“I start by asking what I would get as an open market UFA. I doubt anyone will come up with $11 million for him, but I think he would get $10 million. So if he wants to stay in Toronto, a little discount in his hometown could get him to $9 or $9.5 million.”

Team Executive No. 6

“It depends on your way of thinking. Aho (eight years, $9.75 million AAV) is an easy comparison and can be considered fair. But with Toronto’s food chain, it shouldn’t be too far off from what Marner gets next. That puts it between $10.5 and $11.5 million. He will have influence if he wants to, but if he wanted to keep the core along with 34 and 16, then he shouldn’t be much more than Aho, who is actually at the top of his food chain. But Aho accepted a broader organizational picture and did not have a 34, 16 and 91 who earned more than him. (Nylander) has the right season and a half at the right time. He could cash in in free agency. It depends if he wants. If he re-signs, he could see between 10.5 and 11.5 million.”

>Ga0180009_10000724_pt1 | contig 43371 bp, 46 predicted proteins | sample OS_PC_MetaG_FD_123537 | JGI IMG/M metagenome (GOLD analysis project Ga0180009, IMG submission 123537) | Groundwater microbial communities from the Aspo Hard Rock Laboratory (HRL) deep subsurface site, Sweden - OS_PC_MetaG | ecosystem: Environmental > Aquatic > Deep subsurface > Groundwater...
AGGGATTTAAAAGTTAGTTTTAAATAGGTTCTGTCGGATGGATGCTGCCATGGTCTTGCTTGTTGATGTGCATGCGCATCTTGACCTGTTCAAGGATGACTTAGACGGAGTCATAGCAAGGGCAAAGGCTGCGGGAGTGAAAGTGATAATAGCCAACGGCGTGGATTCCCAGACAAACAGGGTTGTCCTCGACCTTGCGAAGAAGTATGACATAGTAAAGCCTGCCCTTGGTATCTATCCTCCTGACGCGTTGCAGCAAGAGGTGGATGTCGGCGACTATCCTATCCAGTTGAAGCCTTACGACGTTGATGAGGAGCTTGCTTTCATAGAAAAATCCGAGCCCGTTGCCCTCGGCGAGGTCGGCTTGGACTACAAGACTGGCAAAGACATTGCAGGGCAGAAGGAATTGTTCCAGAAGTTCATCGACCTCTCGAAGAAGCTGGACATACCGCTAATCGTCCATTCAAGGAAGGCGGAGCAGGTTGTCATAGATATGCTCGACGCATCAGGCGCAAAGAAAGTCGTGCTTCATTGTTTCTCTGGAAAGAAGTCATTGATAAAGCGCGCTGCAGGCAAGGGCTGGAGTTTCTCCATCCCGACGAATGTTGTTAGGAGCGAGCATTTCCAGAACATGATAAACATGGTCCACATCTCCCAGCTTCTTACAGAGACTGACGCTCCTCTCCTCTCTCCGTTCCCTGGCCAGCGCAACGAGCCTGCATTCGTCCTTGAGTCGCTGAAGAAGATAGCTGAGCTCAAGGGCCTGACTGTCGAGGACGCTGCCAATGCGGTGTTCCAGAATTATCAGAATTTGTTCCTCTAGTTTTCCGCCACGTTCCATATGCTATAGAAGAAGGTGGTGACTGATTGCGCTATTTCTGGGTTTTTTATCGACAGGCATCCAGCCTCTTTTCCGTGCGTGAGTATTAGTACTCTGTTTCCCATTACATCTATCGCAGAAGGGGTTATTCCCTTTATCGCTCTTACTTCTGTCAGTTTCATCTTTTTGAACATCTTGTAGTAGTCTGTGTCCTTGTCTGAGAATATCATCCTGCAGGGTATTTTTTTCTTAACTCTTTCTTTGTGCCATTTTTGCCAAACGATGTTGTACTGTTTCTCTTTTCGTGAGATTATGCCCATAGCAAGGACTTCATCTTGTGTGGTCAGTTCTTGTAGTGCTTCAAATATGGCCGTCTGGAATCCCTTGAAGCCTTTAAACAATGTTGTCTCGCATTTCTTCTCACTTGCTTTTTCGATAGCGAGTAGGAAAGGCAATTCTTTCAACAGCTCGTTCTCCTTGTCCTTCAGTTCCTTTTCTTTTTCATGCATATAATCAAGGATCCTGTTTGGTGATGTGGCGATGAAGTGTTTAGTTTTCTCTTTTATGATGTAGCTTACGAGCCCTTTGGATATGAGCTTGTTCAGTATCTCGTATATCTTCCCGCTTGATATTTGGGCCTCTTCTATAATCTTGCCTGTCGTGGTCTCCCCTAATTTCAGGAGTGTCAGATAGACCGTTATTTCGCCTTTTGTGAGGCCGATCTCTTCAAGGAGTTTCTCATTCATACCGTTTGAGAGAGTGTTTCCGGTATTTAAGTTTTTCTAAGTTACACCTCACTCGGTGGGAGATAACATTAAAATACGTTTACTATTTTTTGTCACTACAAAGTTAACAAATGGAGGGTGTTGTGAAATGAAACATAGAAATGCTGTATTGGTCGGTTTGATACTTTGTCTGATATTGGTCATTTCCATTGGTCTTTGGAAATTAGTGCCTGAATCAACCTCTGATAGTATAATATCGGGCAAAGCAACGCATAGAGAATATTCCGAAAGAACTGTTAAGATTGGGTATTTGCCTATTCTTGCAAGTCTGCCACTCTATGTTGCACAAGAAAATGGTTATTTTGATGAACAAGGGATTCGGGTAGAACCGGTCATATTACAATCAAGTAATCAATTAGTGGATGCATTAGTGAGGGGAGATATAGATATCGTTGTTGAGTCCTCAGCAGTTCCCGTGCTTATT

Team Executive No. 7

“Nylander is a unique player that you can have many different opinions about. … As talented as he is, some teams wouldn’t make him ‘the guy’ on his team. Many teams see it as the shiny sports car you splurge on when your wallet is in order. That being said, players who produce like him get paid. It only takes one team, so I can see a team moving up into the $10 million range, but it probably won’t be a competitive team. I’m not sure how many teams will look to make that commitment at this point until the cap increases more significantly. I’m not sure how Toronto could fit him in the future and still address their holes, but I always had a feeling he would still be a Leaf.”

Team Executive No. 8

“I suspect somewhere between Gaudreau (seven years, $9.75 million) and Huberdeau (eight years, $10.5 million). It has to be south of Pastrnak, right?

Team Executive No. 9

“I think fair is in the range of $10.5 million to $10.75 million.”

Team Executive No. 10